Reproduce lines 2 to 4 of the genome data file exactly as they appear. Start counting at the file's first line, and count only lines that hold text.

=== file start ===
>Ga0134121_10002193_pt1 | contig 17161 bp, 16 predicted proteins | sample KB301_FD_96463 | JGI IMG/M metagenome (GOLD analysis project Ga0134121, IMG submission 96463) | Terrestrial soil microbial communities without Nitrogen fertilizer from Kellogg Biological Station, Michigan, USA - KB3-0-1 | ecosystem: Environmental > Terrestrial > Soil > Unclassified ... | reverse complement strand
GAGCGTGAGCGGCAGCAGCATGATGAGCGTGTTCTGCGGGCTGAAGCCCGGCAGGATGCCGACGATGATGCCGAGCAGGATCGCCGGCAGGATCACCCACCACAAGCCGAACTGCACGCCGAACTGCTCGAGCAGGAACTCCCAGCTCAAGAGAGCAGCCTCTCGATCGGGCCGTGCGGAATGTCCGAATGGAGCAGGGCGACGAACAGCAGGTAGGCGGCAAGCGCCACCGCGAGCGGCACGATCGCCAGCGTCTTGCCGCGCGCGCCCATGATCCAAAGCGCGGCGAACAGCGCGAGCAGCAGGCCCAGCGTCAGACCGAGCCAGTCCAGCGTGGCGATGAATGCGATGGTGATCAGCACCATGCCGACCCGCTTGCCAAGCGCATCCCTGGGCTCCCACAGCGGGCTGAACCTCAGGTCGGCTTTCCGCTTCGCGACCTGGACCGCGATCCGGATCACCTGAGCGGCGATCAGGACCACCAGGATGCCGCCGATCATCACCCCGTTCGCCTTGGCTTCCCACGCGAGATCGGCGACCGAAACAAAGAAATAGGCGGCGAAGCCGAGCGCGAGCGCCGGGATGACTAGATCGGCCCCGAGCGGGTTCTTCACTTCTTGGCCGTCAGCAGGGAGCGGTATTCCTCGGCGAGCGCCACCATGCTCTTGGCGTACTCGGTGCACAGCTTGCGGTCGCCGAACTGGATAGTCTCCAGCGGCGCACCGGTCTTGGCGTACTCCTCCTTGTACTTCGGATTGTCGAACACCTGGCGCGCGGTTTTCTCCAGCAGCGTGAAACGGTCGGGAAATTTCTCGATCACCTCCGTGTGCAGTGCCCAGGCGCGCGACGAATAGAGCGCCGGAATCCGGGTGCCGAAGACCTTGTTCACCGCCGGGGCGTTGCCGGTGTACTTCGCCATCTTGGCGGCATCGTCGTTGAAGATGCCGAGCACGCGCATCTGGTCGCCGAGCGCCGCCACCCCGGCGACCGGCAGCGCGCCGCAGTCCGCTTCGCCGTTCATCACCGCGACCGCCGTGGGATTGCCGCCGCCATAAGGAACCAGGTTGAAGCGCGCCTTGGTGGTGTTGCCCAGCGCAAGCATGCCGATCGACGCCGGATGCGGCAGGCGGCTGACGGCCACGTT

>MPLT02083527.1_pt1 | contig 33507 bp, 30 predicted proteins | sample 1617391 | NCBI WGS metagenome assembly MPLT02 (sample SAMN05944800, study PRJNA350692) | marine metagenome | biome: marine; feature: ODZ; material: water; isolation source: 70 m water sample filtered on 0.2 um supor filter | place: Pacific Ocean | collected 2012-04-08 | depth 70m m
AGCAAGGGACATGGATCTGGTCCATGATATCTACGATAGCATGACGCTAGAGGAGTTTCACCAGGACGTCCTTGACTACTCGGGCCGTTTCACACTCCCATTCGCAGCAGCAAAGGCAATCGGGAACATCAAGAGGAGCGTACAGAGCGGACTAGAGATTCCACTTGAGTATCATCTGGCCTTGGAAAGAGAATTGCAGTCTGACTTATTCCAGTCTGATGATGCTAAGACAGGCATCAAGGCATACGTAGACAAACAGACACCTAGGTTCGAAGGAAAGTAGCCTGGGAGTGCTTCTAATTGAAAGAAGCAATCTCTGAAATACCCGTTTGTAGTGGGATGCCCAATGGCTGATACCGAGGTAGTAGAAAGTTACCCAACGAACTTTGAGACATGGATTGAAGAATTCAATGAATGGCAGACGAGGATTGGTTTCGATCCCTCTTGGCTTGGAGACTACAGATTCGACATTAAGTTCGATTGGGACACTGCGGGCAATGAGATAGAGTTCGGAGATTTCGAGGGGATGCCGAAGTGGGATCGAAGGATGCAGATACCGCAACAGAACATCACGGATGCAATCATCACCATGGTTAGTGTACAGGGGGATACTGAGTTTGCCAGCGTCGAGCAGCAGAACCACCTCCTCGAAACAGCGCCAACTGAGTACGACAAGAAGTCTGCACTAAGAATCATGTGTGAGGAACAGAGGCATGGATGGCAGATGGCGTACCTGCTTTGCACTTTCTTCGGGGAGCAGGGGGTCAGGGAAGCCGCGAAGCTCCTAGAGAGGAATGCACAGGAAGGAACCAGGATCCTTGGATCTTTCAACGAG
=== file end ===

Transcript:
GAGCGTGAGCGGCAGCAGCATGATGAGCGTGTTCTGCGGGCTGAAGCCCGGCAGGATGCCGACGATGATGCCGAGCAGGATCGCCGGCAGGATCACCCACCACAAGCCGAACTGCACGCCGAACTGCTCGAGCAGGAACTCCCAGCTCAAGAGAGCAGCCTCTCGATCGGGCCGTGCGGAATGTCCGAATGGAGCAGGGCGACGAACAGCAGGTAGGCGGCAAGCGCCACCGCGAGCGGCACGATCGCCAGCGTCTTGCCGCGCGCGCCCATGATCCAAAGCGCGGCGAACAGCGCGAGCAGCAGGCCCAGCGTCAGACCGAGCCAGTCCAGCGTGGCGATGAATGCGATGGTGATCAGCACCATGCCGACCCGCTTGCCAAGCGCATCCCTGGGCTCCCACAGCGGGCTGAACCTCAGGTCGGCTTTCCGCTTCGCGACCTGGACCGCGATCCGGATCACCTGAGCGGCGATCAGGACCACCAGGATGCCGCCGATCATCACCCCGTTCGCCTTGGCTTCCCACGCGAGATCGGCGACCGAAACAAAGAAATAGGCGGCGAAGCCGAGCGCGAGCGCCGGGATGACTAGATCGGCCCCGAGCGGGTTCTTCACTTCTTGGCCGTCAGCAGGGAGCGGTATTCCTCGGCGAGCGCCACCATGCTCTTGGCGTACTCGGTGCACAGCTTGCGGTCGCCGAACTGGATAGTCTCCAGCGGCGCACCGGTCTTGGCGTACTCCTCCTTGTACTTCGGATTGTCGAACACCTGGCGCGCGGTTTTCTCCAGCAGCGTGAAACGGTCGGGAAATTTCTCGATCACCTCCGTGTGCAGTGCCCAGGCGCGCGACGAATAGAGCGCCGGAATCCGGGTGCCGAAGACCTTGTTCACCGCCGGGGCGTTGCCGGTGTACTTCGCCATCTTGGCGGCATCGTCGTTGAAGATGCCGAGCACGCGCATCTGGTCGCCGAGCGCCGCCACCCCGGCGACCGGCAGCGCGCCGCAGTCCGCTTCGCCGTTCATCACCGCGACCGCCGTGGGATTGCCGCCGCCATAAGGAACCAGGTTGAAGCGCGCCTTGGTGGTGTTGCCCAGCGCAAGCATGCCGATCGACGCCGGATGCGGCAGGCGGCTGACGGCCACGTT

>MPLT02083527.1_pt1 | contig 33507 bp, 30 predicted proteins | sample 1617391 | NCBI WGS metagenome assembly MPLT02 (sample SAMN05944800, study PRJNA350692) | marine metagenome | biome: marine; feature: ODZ; material: water; isolation source: 70 m water sample filtered on 0.2 um supor filter | place: Pacific Ocean | collected 2012-04-08 | depth 70m m
AGCAAGGGACATGGATCTGGTCCATGATATCTACGATAGCATGACGCTAGAGGAGTTTCACCAGGACGTCCTTGACTACTCGGGCCGTTTCACACTCCCATTCGCAGCAGCAAAGGCAATCGGGAACATCAAGAGGAGCGTACAGAGCGGACTAGAGATTCCACTTGAGTATCATCTGGCCTTGGAAAGAGAATTGCAGTCTGACTTATTCCAGTCTGATGATGCTAAGACAGGCATCAAGGCATACGTAGACAAACAGACACCTAGGTTCGAAGGAAAGTAGCCTGGGAGTGCTTCTAATTGAAAGAAGCAATCTCTGAAATACCCGTTTGTAGTGGGATGCCCAATGGCTGATACCGAGGTAGTAGAAAGTTACCCAACGAACTTTGAGACATGGATTGAAGAATTCAATGAATGGCAGACGAGGATTGGTTTCGATCCCTCTTGGCTTGGAGACTACAGATTCGACATTAAGTTCGATTGGGACACTGCGGGCAATGAGATAGAGTTCGGAGATTTCGAGGGGATGCCGAAGTGGGATCGAAGGATGCAGATACCGCAACAGAACATCACGGATGCAATCATCACCATGGTTAGTGTACAGGGGGATACTGAGTTTGCCAGCGTCGAGCAGCAGAACCACCTCCTCGAAACAGCGCCAACTGAGTACGACAAGAAGTCTGCACTAAGAATCATGTGTGAGGAACAGAGGCATGGATGGCAGATGGCGTACCTGCTTTGCACTTTCTTCGGGGAGCAGGGGGTCAGGGAAGCCGCGAAGCTCCTAGAGAGGAATGCACAGGAAGGAACCAGGATCCTTGGATCTTTCAACGAG